When I was in high school (and during one of the worst stages of my binge eating disorder), my choir class went on a trip to San Francisco. I've talked about this trip before in previous posts, but there's one story I haven't shared yet from my trip to the city by the bay. Given that it's almost summer and that "swimsuit season" is almost upon us, I figured now would be the best time to share it with all of you. 

From my Instagram account. Fun fact: This week marks exactly
two years from the time that I went on this trip. 

On one of our last nights in San Francisco, we were given some free-time to hangout at the hotel pool. I know this is going to sound stupid, but for some reason (despite the fact that the itinerary specifically said to bring a swimsuit) I didn't think we would actually have the chance to swim. I mean, I brought a swimsuit, but I didn't think I was actually going to need it given all the sight-seeing we had planned. 

Anyways, that night I panicked when I heard the news. I told my friends that they could go without me because I didn't feel well (which was partially true, I just wasn't experiencing the sickness that they had in mind). In reality, I was terrified to have my peers see what my body looked like beneath the baggy, ill-fitting clothes that I normally wore. The thought of stripping all of those layers away from myself and allowing nothing to be left to their imagination was petrifying. No matter how much I wanted to go have fun with everyone else, I couldn't find the courage to not care about the potential thoughts that others might have had about my body. 

Instead, I stayed in my hotel room, binged on my roommate's snacks, cried in the stairwell, and fell asleep early. 

So, why is it that we feel like we have to look perfect to have a perfectly good time? 

Summer 2011: 120 lbs.
Anorexic. Dieting. "Beautiful".  

Swimming and swimsuits aside, how often do we figuratively lock ourselves away in "hotel rooms" and away from life due to self-esteem, body image, or weight issues? 

How often do we place how good we look in a swimsuit alongside how good we feel about ourselves? 

I posted an article on the Facebook page for this blog about a week ago about fashion blogger, Jessica Kane, who went to the beach without a coverup over her swimsuit and posted a picture of it online. People were praising her, saying that she was "brave" for loving her body and not hiding it. Her response to those comments was surprising, but perfectly stated:  

"THIS WAS NOT BRAVE. I’ve been told how brave I am for not having a coverup, but going with out (sic) a wrap would only take bravery if I cared what others thought of me, but I don’t. I spend my time worrying about things I CAN control and this day, I was only thinking about how fab I felt and how much sun I was catching ☀️ Things that DO take bravery? A family battling tragic illness, a mother trying to beat addiction, a person trying to break free of domestic violence, reaching out for help when you have already planned your suicide and feel like you can’t breath one more day. THAT is brave. Not wearing a swimsuit at the beach. LIVE life and only worry about what really matters."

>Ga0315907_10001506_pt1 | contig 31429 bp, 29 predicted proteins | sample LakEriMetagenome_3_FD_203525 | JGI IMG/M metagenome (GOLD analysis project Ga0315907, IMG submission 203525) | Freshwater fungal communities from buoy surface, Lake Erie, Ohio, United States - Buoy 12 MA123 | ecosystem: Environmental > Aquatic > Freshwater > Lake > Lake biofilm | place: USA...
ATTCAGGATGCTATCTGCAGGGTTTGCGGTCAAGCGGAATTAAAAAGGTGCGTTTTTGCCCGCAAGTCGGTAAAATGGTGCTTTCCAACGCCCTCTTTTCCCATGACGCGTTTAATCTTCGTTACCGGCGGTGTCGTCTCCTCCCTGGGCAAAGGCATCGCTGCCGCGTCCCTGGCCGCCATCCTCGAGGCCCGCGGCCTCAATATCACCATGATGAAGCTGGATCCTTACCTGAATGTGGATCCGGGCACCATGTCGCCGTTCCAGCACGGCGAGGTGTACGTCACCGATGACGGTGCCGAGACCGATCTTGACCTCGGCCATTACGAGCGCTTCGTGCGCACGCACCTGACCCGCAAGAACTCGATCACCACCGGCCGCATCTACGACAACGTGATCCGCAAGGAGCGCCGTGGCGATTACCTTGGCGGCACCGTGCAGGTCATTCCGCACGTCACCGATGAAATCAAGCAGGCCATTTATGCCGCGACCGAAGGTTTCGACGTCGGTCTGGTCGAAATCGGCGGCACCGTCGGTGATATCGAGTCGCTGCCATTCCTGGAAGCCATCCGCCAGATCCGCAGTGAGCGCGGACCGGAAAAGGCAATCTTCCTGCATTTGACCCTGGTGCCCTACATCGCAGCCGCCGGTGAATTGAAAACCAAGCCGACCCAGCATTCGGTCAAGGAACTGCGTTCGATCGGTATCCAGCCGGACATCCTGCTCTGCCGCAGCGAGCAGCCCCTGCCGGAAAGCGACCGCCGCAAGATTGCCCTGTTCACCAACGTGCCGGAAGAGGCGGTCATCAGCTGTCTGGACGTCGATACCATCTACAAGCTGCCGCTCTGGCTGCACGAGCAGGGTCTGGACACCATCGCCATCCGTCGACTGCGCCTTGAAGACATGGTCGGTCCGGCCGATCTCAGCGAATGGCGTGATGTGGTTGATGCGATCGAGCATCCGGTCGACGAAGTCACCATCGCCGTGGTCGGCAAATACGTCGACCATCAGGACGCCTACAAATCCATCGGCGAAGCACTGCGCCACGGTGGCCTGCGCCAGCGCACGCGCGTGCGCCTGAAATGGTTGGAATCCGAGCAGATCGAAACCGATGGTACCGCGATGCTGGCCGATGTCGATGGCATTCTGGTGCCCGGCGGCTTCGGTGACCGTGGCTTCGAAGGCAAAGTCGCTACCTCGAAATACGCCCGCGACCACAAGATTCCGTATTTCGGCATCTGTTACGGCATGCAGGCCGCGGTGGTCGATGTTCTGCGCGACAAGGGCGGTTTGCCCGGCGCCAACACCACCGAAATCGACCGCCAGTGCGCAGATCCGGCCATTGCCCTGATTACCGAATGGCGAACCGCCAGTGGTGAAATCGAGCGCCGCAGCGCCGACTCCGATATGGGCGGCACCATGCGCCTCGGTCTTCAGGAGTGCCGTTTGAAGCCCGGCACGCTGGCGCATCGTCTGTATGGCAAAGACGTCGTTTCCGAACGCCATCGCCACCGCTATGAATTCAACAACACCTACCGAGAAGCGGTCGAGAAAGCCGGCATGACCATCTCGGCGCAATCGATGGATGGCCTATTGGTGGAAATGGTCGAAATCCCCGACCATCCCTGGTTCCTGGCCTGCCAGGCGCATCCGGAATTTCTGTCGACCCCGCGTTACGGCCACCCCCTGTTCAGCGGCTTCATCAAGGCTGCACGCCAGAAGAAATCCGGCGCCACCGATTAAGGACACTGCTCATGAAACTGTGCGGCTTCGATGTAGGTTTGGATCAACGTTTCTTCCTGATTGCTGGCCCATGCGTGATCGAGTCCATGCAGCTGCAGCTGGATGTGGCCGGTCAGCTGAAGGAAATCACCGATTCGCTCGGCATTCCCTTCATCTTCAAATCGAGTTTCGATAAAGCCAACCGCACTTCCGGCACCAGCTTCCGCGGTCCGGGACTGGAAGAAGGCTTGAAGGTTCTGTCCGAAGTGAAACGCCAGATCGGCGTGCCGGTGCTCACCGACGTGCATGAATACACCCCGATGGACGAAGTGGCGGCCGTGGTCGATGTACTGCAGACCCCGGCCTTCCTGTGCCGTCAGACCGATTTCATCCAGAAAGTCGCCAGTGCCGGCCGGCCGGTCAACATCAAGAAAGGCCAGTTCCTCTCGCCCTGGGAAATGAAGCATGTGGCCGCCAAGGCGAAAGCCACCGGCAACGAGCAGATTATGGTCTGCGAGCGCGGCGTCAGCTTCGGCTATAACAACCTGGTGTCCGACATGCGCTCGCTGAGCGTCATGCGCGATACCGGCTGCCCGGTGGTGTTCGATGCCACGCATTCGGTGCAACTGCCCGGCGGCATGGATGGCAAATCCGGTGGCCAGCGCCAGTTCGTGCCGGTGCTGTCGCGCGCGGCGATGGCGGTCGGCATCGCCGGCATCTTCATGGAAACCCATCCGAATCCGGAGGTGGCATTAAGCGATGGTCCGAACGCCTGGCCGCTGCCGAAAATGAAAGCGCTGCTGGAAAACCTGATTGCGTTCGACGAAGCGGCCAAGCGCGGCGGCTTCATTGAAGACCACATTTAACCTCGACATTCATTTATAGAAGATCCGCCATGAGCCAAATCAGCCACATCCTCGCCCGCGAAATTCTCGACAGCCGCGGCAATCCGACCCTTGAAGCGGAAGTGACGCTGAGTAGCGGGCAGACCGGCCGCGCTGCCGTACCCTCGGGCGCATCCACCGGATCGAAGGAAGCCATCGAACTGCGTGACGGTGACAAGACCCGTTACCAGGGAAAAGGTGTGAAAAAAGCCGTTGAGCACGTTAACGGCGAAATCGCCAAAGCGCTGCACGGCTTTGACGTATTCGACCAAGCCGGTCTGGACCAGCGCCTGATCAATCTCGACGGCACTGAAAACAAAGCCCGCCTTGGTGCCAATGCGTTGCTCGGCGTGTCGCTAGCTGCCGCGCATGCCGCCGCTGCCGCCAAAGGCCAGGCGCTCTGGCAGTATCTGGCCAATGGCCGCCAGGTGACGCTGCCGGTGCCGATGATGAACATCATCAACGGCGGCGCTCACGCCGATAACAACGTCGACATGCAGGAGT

(Why do we place wearing a swimsuit in public on the same field of bravery as any of the other things listed above?)

After the trip to San Francisco, I went to an appointment with Dr. Michael Spigarelli. I told him about what happened and how I had not only avoided swimming because I felt inadequate, but that I had also binged and become depressed as a result of the emotions that stemmed from my actions. After hearing this, he told me that the only way I could prevent this from happening again in the future was to accept my body, buy a swimsuit that made me feel amazing, and to go have fun in that swimsuit. 

I'm sure that those of you who have experienced being a teenage girl know exactly how I reacted. 
I smiled, nodded my head, and completely ignored his crazy challenge. 

As time has gone by, I realize now that I wasn't afraid of what others would think of my body if I did this.  

I was afraid of going into a dressing room to try on a swimsuit only to need a bigger size. 
I was afraid of going out in public and seeing the stretch marks that were normally covered up by my clothes. 
I was afraid of feeling my thighs touch and my fat jiggle.
I was afraid of comparing myself to the other women around me. 

I was afraid of my own thoughts. 

Like those individuals who commented on Jessica's picture, I thought that in order to go out in a swimsuit (especially when I didn't have a beach-ready body) I needed to be "brave", and you know, I guess that's partially true. You do have to be brave when wearing swimsuit, but not in the sense that they implied. 

It isn't brave to wear a swimsuit in public, but it is brave to love yourself regardless of what the world tells you to be.

If you spend your life (or your summer) worrying about what others think of you, you'll never find out what you think of you. 

I'll be honest, I still haven't taken up Dr. Spigarelli's challenge to go buy a new swimsuit to fit my bigger body (it's a matter of personal finances now, rather than self-esteem), but I think I finally understand what he meant when he told me to do so. 

We shouldn't love our bodies conditionally or be ashamed of them when they aren't what we want them to be. 
We shouldn't fall into the trap of believing that we're only good enough to enjoy life when we diet or exercise regularly. 
We shouldn't let an article of clothing determine our happiness. 

However, we should go buy swimsuits that make us feel good about ourselves and start having fun. 

Today: 165 lbs.
Chubby. Healthy. Loving my body and loving life without coverups.
(My middle school swimsuit was the only one at home
that would fit me; I look like a lady bug!)

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